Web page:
Maher Ashram

We have entered the heart of our journey, both literally and figuratively as we have crossed the threshold into Maher, and its embrace.  We know well our longings for a still more integrated life, where spiritually held values, as well as social and political beliefs enacted through loving and mutually supportive community, can be known and lived more fully each day.  Here at Maher, the “walking of the talk” is clearly more deeply realized and lived day to day.  At home we often contemplate the inconsistencies and paradoxes of our lives on planet earth.  And though we know challenges and questions would arise here as well, and that there is inherently questioning in all ways of living, for the moment this model of existence fulfills us in significant ways. We recognize that there are intricate and complex cultural differences and “laws of the land” that mean there is no direct translation of the Maher experience into American life. And yet we are questing to understand how elements of this time can weave their way into life at home more fully than we have known.

Part of the Maher “mission” comes in the many ways in which Sister Lucy envisions a new society for India, free of class and caste divisions, safety and nourishment for all, an ecological sensibility and way of life, and a binding together through acceptance and understanding in mutual cooperation for a higher purpose of peace, and loving community.  Pictures of Ghandi and Mother Therese hang conspicuously here in many of the buildings. Sister Lucy, a Catholic nun and founder of Maher, wears a crucifix with an Aum symbol for Hinduism on one side of the cross, and a crescent moon symbol from the Muslim tradition on the other. In a previous blog entry, see the Maher poster which shows the wheel of all religious traditions represented, and the reflection of this community’s enacted dedication to an interfaith and peaceful celebration of all ways of prayer and spiritual living.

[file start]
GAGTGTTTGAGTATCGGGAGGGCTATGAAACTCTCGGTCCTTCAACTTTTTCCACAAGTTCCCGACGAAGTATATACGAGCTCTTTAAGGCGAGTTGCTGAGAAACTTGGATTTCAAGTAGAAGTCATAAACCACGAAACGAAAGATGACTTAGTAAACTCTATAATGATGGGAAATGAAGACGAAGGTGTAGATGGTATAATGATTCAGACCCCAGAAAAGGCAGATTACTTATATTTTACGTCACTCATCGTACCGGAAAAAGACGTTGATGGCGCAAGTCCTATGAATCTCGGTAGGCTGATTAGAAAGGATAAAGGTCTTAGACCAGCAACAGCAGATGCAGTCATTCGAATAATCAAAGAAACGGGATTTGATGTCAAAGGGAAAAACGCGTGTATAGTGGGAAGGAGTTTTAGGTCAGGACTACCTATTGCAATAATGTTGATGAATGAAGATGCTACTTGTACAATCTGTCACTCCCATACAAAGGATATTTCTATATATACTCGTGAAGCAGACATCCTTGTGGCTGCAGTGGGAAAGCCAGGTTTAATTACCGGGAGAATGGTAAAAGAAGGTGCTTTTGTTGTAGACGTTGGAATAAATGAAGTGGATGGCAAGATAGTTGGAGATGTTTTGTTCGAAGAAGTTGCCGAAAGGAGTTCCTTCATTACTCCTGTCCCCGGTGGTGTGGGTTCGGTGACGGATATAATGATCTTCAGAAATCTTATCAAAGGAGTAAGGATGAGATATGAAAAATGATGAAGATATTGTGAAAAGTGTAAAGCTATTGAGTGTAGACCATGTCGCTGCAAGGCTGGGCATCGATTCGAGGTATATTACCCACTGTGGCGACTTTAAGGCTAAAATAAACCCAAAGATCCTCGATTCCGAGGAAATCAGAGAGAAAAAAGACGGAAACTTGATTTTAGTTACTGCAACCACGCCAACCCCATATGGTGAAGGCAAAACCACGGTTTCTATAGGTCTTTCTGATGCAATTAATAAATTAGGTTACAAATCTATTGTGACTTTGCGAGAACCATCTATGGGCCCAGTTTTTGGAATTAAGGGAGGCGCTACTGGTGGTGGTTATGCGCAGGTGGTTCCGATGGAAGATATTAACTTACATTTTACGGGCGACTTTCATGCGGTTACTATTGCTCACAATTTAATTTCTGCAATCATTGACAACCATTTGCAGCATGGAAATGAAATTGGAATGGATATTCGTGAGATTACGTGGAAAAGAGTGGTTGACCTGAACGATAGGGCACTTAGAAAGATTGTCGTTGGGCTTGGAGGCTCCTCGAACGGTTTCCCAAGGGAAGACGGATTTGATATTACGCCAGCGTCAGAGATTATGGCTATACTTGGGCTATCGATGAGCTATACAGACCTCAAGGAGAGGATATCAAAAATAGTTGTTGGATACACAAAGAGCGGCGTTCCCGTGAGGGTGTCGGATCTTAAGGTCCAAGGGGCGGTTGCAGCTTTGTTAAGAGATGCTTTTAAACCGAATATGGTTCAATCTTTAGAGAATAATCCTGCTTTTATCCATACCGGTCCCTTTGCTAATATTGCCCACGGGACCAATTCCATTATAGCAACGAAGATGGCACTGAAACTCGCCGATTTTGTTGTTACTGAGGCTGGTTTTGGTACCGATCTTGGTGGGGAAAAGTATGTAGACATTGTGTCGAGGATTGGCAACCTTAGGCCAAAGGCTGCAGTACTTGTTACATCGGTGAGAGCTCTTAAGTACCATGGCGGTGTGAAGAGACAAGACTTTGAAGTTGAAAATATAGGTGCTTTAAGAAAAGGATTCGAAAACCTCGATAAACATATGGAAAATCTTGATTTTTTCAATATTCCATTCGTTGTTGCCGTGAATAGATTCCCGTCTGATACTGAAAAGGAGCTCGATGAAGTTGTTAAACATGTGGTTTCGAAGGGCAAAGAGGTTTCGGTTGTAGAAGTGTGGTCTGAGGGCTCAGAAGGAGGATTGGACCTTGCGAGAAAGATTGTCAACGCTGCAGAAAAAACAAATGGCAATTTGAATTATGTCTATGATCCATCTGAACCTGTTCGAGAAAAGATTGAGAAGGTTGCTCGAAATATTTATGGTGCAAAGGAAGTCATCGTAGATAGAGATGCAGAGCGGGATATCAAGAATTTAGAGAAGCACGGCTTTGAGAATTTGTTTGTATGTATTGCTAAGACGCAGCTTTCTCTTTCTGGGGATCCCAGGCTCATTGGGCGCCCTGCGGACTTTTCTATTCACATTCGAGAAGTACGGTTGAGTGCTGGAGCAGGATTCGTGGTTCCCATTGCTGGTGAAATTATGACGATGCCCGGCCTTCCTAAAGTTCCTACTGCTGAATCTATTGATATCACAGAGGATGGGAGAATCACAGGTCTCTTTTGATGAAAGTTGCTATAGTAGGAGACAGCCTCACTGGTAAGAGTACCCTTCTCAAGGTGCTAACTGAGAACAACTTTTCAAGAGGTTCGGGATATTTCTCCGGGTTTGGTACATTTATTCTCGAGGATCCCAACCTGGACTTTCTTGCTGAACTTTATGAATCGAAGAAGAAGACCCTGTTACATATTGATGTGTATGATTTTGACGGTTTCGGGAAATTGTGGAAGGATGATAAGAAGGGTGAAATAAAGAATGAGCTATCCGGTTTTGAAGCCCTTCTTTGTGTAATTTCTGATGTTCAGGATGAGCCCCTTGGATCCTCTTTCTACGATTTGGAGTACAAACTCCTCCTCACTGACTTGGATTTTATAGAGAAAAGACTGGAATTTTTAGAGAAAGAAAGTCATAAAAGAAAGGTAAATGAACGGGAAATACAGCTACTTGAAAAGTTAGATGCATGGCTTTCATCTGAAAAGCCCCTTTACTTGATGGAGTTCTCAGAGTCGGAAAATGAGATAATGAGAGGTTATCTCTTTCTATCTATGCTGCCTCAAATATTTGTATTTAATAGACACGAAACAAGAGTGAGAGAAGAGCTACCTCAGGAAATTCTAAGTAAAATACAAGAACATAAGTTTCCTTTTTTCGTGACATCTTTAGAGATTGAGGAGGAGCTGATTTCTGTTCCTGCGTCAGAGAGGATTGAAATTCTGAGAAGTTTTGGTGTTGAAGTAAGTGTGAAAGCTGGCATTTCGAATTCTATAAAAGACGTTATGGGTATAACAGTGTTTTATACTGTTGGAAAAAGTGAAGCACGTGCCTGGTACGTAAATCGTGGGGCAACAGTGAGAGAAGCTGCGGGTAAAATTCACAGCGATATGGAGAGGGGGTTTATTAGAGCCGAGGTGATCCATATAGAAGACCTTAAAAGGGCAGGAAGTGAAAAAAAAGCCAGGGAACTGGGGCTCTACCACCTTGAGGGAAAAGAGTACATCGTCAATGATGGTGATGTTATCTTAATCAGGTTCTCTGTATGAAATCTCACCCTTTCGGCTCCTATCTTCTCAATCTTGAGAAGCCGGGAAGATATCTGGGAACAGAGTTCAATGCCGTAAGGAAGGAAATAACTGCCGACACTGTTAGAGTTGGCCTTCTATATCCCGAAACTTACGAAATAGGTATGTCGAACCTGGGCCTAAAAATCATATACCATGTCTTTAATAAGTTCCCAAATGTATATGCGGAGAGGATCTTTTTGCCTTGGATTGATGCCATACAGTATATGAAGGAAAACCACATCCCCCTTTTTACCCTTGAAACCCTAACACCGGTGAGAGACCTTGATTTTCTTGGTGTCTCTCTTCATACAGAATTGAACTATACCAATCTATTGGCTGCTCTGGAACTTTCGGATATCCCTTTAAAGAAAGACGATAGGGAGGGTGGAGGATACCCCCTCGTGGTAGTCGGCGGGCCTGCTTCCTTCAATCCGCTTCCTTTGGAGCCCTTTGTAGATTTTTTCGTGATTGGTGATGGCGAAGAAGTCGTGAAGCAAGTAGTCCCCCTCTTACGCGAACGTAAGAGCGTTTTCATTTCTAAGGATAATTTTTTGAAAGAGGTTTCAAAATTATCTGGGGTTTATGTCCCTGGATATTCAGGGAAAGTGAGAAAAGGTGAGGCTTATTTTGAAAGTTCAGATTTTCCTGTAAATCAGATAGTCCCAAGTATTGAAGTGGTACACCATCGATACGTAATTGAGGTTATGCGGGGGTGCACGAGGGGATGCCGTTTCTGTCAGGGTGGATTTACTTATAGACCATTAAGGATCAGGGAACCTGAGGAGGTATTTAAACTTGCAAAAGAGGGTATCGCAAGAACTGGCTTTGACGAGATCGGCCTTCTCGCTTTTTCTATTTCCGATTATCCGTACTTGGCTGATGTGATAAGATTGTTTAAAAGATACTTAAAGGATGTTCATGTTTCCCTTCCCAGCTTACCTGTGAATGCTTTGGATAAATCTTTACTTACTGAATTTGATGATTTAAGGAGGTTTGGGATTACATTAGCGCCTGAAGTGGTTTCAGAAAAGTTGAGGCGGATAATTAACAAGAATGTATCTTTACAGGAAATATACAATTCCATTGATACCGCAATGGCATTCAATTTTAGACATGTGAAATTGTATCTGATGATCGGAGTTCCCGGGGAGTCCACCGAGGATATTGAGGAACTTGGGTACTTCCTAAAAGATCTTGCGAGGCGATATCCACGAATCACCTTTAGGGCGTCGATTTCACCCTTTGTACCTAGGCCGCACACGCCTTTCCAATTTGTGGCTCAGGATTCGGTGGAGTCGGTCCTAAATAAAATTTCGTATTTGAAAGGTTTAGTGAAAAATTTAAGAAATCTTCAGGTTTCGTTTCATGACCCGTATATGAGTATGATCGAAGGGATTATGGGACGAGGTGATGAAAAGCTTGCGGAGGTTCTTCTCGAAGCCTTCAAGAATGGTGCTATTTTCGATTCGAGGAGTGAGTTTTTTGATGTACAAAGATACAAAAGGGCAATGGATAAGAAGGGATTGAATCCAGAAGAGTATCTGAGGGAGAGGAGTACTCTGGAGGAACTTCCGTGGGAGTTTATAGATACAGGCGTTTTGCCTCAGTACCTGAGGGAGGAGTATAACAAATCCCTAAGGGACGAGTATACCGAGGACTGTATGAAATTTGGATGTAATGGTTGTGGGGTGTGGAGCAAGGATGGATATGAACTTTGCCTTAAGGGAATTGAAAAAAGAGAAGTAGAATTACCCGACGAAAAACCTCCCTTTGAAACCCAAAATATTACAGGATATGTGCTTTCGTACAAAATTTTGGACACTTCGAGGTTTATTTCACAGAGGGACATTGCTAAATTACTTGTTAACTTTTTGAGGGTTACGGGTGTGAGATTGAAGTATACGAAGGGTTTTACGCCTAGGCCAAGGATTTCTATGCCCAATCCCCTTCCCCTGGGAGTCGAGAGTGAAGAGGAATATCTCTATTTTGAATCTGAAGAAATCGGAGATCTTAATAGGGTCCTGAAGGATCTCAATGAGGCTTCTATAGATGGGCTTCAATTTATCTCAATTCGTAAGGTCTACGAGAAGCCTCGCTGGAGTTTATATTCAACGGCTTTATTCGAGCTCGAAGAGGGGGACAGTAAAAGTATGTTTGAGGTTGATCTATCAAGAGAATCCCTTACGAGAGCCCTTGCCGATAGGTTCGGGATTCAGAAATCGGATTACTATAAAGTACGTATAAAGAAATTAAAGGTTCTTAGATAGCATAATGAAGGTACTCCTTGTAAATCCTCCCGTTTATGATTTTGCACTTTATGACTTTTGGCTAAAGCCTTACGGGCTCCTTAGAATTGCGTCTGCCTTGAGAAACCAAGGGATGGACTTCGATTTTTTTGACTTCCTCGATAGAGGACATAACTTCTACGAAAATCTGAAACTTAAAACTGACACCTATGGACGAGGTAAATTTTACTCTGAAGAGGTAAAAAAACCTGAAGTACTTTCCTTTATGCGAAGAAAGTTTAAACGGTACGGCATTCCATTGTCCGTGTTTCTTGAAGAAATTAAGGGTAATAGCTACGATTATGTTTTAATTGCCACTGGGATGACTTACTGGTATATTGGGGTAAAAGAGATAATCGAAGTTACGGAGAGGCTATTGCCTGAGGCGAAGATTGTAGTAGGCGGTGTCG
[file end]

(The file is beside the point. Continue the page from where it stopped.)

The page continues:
There are over 1,000 children now living in the various Maher homes in and around Pune, in Kerala and in Jharakhand.  Other outreach programs offer food, health education, schooling and various social support programs within local communities on site, in poverty-ridden villages and slums. There is a home for the aged, and another for mentally disturbed women. All homes have at least partial solar power; some utilize waste biogas, and one grows much of their own food.  They visit farmer’s markets at the end of the day where the local farmers often donate what they have not sold.  Women and men create candles, bags, and cards, among other goods to be sold to help support Maher’s work. By this point in Maher’s nearly 16 year existence, there are older children who grew up here, and now have become leaders and teachers within the community. Each day we become aware of new initiatives and projects rooted in Maher, doing profound good in this state as well as in two others, Kerala and Jharakhand, quite far from here.

Our small group, Friends of Maher in Bellingham, has held the awareness that in all likelihood we would receive as much or more than we could ever give to Maher Ashram—- and now we have an embodied experience of the accuracy of our collective impression.  Sister Lucy’s manifest and ever flowering vision of a community where life’s backbone is love, justice, and the reliance upon the grace of one unifying higher Source inspires us deeply. Various slogans remind inhabitants and visitors at the many Maher homes in and around Pune,  “Is God so small to be possessed by one religion?”  This implied–in-the-question unifying spirituality is the underlying nourishment, grounded in an interfaith meditation and prayer practice, that fuels this community, all of whose members have stories of deep pain and disenfranchisement that have landed them by grace in this integrated healing environment.

Our days before Christmas Eve and day, which are their own wondrous stories, were filled with visitations to the homes that provide nourishing food, shelter, education and a loving, structure to women and children. Each place we arrived, children, House Mothers, House Cooks, and sometimes a Social Worker sang welcoming songs, offered blessings, and beautiful kollum, or sand paintings at the entry ways of the homes, acknowledging our visit! The sea of bright shining eyes and hearts bathed us in the warmth and the communion of love with mutual gratitude and kindness, bridging the more superficial distinctions that are culturally determined.

Another sign we have seen in many of the homes reminds us of the Maher mission, “Plant me where I can bloom.”  For the short time we have planted ourselves in this inspiring community, much is blooming within and around us; some blossoms are easily recognized, and others await our return home to be watered in our own beloved community.